What’s the one thing your customers would like to see in your products? Or what’s the one problem they’d like you to fix?
One of the problems in developing any product or service is that you can get into a rut and stop seeing where you need to make changes. Maybe you’re looking at your competitors, seeing what they’re doing and using that for inspiration. But what your customers want may be different. Maybe much simpler.
One way to address this is to add a Make a Suggestion page to your site. The Microsoft Developer Network (MSDN) does this very well.
MSDN feature suggestions
Have an idea for how we can improve the overall experience on MSDN? If so, we’d love to hear it. You can submit a new idea or you can upvote and comment on existing ideas. Suggestions, comments, and votes will be reviewed directly by the engineering teams who are responsible for building MSDN.
This site is for feature suggestions and ideas, not for submitting bugs or to get support. To file a bug or get support, visit MSDN troubleshooting and support.
Make a Suggestion page
You can add suggestions on
- gaps that need addressing
- errors that need to be corrected
- ways to improve the existing site
After you enter your idea in the I suggest you… box, it’s added to the list of requests. What’s interesting is that others can vote up your request if they agree. As I write, the add more and more code examples has 819 votes.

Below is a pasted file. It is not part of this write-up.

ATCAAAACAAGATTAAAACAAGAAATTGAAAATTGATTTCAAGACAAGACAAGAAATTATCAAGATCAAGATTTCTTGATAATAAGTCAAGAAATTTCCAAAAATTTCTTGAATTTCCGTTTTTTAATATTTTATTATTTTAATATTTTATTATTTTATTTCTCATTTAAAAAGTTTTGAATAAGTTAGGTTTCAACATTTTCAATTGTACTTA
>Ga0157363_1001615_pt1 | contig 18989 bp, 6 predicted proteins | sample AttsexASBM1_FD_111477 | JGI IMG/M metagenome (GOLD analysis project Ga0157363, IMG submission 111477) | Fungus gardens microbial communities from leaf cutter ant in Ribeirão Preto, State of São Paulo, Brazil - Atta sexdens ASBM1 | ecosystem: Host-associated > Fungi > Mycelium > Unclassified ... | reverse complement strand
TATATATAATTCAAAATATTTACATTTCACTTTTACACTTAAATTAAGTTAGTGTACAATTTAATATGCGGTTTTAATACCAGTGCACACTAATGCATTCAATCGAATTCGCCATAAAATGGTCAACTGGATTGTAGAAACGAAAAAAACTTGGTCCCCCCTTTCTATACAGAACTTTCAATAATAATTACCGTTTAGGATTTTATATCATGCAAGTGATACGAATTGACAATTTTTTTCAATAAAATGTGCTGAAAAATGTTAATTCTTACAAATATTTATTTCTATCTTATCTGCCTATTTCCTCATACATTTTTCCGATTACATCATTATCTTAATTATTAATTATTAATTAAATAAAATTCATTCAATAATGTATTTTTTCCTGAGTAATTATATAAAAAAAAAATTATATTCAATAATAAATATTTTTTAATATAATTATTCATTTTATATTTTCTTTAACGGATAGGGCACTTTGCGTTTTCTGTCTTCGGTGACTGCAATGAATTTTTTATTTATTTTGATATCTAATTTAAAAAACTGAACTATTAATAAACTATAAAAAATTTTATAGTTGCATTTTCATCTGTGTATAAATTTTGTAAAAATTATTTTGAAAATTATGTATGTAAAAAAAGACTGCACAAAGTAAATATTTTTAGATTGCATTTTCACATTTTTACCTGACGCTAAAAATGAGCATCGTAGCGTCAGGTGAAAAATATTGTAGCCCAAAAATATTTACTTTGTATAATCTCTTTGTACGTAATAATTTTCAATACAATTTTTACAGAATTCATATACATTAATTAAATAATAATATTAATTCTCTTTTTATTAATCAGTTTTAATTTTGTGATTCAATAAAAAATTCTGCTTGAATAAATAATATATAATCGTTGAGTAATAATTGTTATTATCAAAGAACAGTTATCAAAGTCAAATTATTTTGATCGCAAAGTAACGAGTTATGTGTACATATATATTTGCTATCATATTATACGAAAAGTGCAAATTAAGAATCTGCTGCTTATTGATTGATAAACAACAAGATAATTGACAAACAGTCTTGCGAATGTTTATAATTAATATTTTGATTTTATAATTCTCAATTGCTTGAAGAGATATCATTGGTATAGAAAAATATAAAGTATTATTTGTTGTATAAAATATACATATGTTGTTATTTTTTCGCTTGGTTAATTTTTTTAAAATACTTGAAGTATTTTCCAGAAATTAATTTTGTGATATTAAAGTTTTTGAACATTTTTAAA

- New Idea
- My ideas
- My Comments
In addition to this, you can see the status of the feature request by mousing over the Status drop-down menu, which tells you if a feature is
- Under review
This filters the list of features and you can vote up each suggestion and, here’s the nice part, add a comment.
For example, this comment suggests:
I’d go further and ask that you include revision dates with links to previous versions as well. As a solutions architect, understanding the direction things move in is just as important as understanding the current state of play.
Where’s the benefit?
As you can see, all of this helps MS improve the quality of their product. More than that, they’re users help clarify and refine what needs to be fixed. As well as this, they are also helping with the testing – at least indirectly – by highlighting errors and omissions.
Could this work for you?
PS – the best book I read last year about getting feedback was Pay Attention!: How to Listen, Respond, and Profit from Customer Feedback.
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